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A Word of Protest

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A Word of Protest

San Miguel de Allende vendor

By John Scherber
An American Voice in México

One of the points I made in the Conclusions section of my book on the expatriate experience, San Miguel de Allende: a Place in the Heart, was that the United States appears somewhat different from outside its borders than from within. As both a painter and a writer, I spend a lot of time and thought as an observer, and the discrepancy between the inner and outer perspectives is noticeable. Having lived in México for more than four years, the outsider perspective is easy to see.

One of the things I struggled with for some time was the constant negative drumbeat from the American media on the subject of México. Should I make any reference to it in my books? I saw many opportunities to do so. Ultimately I concluded that the bad press emanating from the U.S. is political in origin, and since I consider politics to be one of humankind’s less serious amusements, about as weighty as a game of marbles, I decided not to mention it. Instead, I would only paint the México that I see and live with, and not honor the fictions of the American media by repeating them.

But this blog is different.

Imagine that every day the Méxican media brought out reports on the two or three highest crime areas in the U.S., and by repeating the stories again and again, created the effect of looking in ten mirrors at once. It wouldn’t take long before you started to wonder what was happening. Do these undeniably true problems in the U.S. characterize the entire country? Is Davenport, Iowa no different from Detroit? Is that the only thing going on worthy of notice?

This is what the U.S. media does to México every day. The drug issues at the border are real and deplorable, violence a daily event, but people who live in México do the same thing that Americans do. We know our trouble spots and we avoid them. They comprise a fraction of one percent of the country. Méxicans tend to have the same aims and goals that Americans have: to lead a reasonable life, have a family, pay their bills and enjoy themselves in the process. I live in San Miguel de Allende, a town of 75,000, and it is about as dangerous, or less, as a town of the same size in the American Midwest. I can walk down any street at any hour of the day and not feel at risk. We live a normal life here in a place that is perhaps a bit more exotic and romantic than most of the U.S. So what is the problem? Statistics will tell you that you are five times more likely to be murdered in the U.S. than in México.

I don’t know what the American media gains from this distortion. Some have suggested that it’s a plot by the American travel industry, trying to keep the tourist dollar at home. It’s hard to know whether this has any merit. I do see that the media is mostly liberal, but how this kind of constant misrepresentation serves the liberal interest––or indeed any interest––isn’t clear to me. Most of the expatriates here are Democrats, but my conversations with Americans of any political stripe who live here has not given me any persuasive answers. No one has been able to tell me with conviction what this is about.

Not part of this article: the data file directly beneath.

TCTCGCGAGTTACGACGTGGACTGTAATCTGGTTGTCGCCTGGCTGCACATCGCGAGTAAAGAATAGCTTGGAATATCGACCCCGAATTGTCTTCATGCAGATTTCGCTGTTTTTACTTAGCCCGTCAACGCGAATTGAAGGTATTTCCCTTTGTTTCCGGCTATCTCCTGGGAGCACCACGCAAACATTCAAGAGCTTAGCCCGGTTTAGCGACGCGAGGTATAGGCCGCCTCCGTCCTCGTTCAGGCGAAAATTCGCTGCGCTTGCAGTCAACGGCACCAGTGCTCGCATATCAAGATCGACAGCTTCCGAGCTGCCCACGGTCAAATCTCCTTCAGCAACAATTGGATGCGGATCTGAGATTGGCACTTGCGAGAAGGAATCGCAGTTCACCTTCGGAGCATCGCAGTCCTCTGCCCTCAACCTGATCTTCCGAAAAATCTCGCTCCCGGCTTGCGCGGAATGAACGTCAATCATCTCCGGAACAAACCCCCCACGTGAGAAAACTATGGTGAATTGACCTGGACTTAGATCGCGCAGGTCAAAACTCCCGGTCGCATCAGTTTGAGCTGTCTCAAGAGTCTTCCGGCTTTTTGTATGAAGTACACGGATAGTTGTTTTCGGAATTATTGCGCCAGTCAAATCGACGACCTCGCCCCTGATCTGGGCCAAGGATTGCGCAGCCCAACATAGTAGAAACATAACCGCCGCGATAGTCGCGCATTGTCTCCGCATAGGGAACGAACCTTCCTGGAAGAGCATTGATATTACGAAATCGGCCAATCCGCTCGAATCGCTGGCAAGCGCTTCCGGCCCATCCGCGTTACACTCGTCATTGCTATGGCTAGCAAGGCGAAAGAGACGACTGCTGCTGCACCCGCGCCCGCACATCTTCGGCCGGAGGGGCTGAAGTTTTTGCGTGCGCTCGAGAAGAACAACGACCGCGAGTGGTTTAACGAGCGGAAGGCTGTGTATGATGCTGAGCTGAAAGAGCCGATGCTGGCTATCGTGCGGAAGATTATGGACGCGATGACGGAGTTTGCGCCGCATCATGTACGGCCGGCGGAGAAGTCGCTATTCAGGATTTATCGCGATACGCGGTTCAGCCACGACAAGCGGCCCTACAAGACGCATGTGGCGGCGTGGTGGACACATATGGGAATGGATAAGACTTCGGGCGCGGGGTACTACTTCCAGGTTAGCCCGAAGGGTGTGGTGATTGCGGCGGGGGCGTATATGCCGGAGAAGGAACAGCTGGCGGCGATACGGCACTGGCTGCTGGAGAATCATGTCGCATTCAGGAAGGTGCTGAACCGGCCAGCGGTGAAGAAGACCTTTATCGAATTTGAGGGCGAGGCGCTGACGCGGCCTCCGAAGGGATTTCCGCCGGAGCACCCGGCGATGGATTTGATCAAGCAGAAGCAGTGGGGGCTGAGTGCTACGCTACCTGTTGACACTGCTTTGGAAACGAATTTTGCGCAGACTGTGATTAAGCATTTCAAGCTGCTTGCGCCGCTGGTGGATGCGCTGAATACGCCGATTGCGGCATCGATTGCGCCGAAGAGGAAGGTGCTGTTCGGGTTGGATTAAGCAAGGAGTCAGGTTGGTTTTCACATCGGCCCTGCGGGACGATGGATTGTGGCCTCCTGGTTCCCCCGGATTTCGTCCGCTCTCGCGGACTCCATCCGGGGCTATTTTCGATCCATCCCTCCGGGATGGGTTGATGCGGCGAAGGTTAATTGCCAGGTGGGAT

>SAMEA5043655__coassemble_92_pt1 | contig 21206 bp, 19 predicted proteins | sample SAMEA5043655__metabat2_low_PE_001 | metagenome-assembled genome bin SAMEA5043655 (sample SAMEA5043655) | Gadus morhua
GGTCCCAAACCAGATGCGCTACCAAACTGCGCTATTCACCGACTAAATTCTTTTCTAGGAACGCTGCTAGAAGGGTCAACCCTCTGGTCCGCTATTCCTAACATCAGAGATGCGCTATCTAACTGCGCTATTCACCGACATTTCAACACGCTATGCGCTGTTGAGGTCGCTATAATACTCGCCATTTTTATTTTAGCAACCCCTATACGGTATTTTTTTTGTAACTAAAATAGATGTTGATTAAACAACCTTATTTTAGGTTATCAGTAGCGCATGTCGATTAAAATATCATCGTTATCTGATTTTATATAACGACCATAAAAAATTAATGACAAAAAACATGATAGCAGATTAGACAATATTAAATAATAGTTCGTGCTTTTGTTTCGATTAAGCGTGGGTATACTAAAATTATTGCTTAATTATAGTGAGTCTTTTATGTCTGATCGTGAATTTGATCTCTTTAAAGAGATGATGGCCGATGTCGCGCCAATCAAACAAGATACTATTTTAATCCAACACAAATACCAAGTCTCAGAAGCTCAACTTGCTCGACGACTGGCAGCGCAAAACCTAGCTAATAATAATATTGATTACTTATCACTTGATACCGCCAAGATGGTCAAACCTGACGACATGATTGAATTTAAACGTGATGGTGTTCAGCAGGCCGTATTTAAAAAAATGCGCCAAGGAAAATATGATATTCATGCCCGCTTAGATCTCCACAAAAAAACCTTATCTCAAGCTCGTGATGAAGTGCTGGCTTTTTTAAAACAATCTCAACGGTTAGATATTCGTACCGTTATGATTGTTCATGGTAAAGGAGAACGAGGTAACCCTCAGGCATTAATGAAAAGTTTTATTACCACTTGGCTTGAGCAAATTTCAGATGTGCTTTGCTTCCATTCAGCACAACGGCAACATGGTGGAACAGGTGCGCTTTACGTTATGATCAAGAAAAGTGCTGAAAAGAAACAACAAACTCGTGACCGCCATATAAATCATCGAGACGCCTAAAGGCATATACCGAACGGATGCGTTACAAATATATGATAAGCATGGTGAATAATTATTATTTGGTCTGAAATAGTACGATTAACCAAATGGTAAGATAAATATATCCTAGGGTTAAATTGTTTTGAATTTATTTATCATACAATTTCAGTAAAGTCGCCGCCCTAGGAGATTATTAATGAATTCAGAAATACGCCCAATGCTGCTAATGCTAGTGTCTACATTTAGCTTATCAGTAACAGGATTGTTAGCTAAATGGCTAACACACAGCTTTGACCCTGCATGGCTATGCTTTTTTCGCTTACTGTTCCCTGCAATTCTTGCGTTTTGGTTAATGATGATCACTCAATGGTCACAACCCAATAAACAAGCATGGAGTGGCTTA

I started out my writing career years ago in journalism as well as short fiction, and I recall that there were standards in writing for periodicals, and people of integrity were highly visible on the TV news––Walter Cronkite and Edward R. Murrow, among others. I realize, as I will suggest in a later blog, that the truth is a moving target, but that should be a challenge for any writer, not an excuse for blatant dishonesty and distortion.

I recently saw a TV panel discussion of the drug problem. Of the three contributors, one was conservative, one liberal, and one independent. I’m not sure why it was a political issue. In the entire program none of them mentioned the American involvement in the drug trade even a single time. It was as if the problem only existed on the Méxican side of the border. Later I saw a program on opium poppy cultivation in Afghanistan, an operation that largely funds al Qaida. Once again, there was no mention of the American drug users who supply the customer base.

Let me state the unstated obvious––there is an American customer on the other side of every one of these drug transactions. Méxicans are deeply complicit in this problem, but they are not more than 50% of it. I can’t help wonder if there is an element of self-indulgence among the same news media. Can’t we state an inconvenient truth? (Someone else’s phrase.)

Let me go a step further. The American media, by declining to state the American dimension of this problem, is complicit as well. It allows many of us to keep our heads in the sand, as if the whole thing is an offense that someone else is committing against America. It allows us to see ourselves as the victims of another cynical nation’s evil plan. The liberal media now begins to sound like Ronald Reagan’s characterization of the Soviet Union as The Evil Empire.

In a recent Time Magazine article, I read that Americans now spend more on illegal drugs than on higher education. This is one of the few frank admissions I’ve seen that Americans are half the problem.

It is sad enough that most of the American news media has abandoned objectivity and allowed itself to become politicized. But to help us lie to ourselves about one of our most fundamental problems is an even greater disgrace.

Wake up America. Stop blaming others. You have it in your own hands to stop the drug trade––stop buying drugs.

And let’s start telling the truth about México.

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